It's amazing how the garden goes through phases as it grows. Where they are working was a tangle of melon vines just a few weeks ago, now the melons are all gone, and they were delicious, and the vines cleaned up so we can toss the new-mown grass on the space to prepare it for spring.
The fence is a new thing. Seems like we needed to add some formality to the space, and give the plants a permanent trellis to climb on. Sort of like declaring this as an orderly productive place, dedicated to producing food for years to come.
Anna's outfit this day was funny. The mosquitoes are so bad this year, and we want to let her outside and are reluctant to put repellant on her, so we loaded her down with overalls and a sweater, and a big old soft hat, hoping to guard her from bites. She didn't care, and joyfully ran around digging holes, and peering out at the world from under her floppy hat brim. Didn't get any bites, either!

Tuesday, September 11, 2007

Where Did The Summer Go?

I can't believe the whole summer has flown! We've had a marvelously full summer with travel and lots of wonderful things happening around the old place. Two family reunions, a couple of nice trips, and lots of stuff sold on ebay, as well as a summer full of good stuff from the garden. Tonight it got cold enough here that we lit a fire and relaxed over our glass of wine and talked about what we'd plant next summer, and here I went to post a picture of our first fire of the fall, only to find that my last posting was the first tomato of summer! Where did it all go?

The garden was amazing this summer, with all we could eat of greens, tomatoes, cantalope, watermelon, beautiful bountiful red sweet peppers, and just wonderful stuff. We even got ambitious enough to plant a fall crop when we'd pulled out some of the dead plants of summer. So even though I went out yesterday and harvested all the ripe tomatoes, that are right now simmering down into sauce with garlic and basil added, out in the garden we have radishes, three kinds of lettuces, garlic, peas, spinach and beets coming up new and fresh, for eating during these long, cool days of fall, and also a big patch of mixed greens.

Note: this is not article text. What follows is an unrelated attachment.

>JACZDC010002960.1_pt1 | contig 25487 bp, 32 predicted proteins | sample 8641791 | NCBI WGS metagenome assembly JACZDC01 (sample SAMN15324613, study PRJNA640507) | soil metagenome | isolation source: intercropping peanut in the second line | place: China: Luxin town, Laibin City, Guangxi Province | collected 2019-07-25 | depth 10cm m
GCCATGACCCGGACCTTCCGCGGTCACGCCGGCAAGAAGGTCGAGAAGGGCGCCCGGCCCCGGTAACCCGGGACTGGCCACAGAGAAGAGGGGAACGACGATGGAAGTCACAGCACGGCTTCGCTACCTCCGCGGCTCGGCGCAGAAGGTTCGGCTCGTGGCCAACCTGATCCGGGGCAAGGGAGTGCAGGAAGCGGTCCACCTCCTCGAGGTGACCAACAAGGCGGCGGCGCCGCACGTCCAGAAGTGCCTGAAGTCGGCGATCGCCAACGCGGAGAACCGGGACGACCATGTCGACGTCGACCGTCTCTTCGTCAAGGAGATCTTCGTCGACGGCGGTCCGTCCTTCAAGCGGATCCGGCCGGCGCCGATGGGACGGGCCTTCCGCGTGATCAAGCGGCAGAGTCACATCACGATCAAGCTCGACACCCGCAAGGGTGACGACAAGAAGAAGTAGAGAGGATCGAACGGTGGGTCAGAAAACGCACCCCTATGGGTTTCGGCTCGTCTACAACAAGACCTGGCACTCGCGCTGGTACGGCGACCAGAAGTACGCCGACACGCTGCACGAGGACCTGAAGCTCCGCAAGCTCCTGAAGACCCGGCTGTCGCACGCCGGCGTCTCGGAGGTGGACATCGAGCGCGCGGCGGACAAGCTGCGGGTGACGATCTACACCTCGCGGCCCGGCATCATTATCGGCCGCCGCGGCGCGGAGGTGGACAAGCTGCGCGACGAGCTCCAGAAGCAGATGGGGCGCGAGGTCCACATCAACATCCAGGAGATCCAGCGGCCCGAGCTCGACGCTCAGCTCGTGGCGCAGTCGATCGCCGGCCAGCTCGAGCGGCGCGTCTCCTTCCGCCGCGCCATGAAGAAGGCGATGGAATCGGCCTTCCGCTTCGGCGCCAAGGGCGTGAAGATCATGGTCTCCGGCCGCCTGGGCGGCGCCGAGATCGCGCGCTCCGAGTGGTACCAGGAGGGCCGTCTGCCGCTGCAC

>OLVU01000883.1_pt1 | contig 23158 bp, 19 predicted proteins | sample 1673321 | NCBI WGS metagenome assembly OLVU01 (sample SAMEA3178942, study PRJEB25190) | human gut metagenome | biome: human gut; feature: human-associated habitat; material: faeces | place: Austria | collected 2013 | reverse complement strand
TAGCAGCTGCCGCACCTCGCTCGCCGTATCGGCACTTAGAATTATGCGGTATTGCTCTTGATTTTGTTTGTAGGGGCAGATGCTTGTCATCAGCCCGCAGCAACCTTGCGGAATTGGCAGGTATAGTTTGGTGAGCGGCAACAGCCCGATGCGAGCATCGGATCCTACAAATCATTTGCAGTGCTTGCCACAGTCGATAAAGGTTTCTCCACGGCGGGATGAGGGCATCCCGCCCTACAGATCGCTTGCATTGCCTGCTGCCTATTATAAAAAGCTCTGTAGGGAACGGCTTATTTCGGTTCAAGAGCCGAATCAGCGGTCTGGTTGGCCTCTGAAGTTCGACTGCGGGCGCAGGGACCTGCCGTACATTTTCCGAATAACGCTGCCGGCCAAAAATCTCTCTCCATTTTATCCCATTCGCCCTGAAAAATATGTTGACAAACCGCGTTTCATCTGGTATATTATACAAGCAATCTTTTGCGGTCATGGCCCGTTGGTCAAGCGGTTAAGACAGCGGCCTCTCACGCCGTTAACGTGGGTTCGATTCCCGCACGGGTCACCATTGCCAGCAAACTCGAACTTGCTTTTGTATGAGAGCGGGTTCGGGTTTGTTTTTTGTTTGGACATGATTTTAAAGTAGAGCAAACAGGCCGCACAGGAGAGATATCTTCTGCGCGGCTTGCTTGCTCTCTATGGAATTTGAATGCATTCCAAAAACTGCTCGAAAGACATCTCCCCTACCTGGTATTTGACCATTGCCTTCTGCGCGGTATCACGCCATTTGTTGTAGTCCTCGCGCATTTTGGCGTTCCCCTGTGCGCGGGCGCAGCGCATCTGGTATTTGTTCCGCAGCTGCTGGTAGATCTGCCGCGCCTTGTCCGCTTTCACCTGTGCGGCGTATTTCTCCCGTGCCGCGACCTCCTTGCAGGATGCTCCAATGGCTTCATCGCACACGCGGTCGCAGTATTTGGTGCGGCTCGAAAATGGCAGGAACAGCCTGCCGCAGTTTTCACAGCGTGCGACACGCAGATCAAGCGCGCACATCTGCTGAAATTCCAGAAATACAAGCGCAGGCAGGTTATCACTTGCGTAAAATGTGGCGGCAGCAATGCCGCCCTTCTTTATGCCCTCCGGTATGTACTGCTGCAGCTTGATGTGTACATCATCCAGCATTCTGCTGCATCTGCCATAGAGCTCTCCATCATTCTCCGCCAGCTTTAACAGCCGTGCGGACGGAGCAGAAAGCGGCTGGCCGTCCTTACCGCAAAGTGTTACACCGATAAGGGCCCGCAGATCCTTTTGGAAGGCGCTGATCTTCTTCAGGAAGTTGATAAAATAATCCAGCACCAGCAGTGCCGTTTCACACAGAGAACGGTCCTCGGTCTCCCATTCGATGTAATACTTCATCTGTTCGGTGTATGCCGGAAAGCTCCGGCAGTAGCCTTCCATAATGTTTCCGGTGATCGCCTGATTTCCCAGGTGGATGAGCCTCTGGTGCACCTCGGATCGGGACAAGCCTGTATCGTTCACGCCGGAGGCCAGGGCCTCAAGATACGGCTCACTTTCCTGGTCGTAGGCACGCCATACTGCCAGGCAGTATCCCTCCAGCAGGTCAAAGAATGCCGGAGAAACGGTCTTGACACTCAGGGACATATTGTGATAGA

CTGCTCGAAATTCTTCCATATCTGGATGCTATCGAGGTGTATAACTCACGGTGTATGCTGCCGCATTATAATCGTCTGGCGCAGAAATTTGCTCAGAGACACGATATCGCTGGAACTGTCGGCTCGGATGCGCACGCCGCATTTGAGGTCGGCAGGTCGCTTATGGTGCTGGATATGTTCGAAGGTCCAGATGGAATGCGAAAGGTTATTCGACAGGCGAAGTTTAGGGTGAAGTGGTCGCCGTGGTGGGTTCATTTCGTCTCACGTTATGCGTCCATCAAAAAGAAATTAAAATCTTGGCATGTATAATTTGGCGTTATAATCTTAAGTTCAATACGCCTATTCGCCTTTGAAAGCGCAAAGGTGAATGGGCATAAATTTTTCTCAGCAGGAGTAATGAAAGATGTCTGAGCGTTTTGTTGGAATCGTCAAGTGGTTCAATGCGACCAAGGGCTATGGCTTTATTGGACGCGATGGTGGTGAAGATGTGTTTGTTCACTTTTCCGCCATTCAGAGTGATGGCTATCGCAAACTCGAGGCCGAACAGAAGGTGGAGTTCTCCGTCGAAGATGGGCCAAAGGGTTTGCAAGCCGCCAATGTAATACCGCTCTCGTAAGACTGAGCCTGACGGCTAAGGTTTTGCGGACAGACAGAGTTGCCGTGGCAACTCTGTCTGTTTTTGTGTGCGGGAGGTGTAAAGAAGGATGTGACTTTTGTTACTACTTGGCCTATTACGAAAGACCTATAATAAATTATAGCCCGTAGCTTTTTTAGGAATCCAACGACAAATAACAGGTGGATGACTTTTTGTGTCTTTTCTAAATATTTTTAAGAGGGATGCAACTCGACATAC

What a bounty we have, and we're so glad to be here and able to work on it together. Our spectacular thing this fall is the castor bean plants. One plant is over 12 feet tall and still green and growing. I'll insert a picture of Jim as he stands by one of them, looking like he's being attacked and dragged off. It's amazing to see, and when his family was here, some of them wanted seeds.

We have great plans for next year's garden, and Jim's working now on a fence around it, to enclose it and give us a lot of space for climing trellises for cucumbers, peas, gourds, beans, or whatever else wants to climb.

So this evening it got cool enough to start a fire. We finished our dinner, rice pasta and polenta with fresh tomato sauce over it, and a great salad with feta cheese and other veggies. We also had a quick cracker bread made with manoic flour and parmesan cheese. Good stuff. We moved to our big soft chairs and lit a small fire built with small sticks from trimming the blueberry bushes in the spring. How relaxing, to finish our wine, watch out the window for the deer and talk about what we'll plant in next year's garden. A little chocolate goes well with it too. You've got to love the fire, it's just so very relaxing. And it all just makes me wonder, where'd the summer go?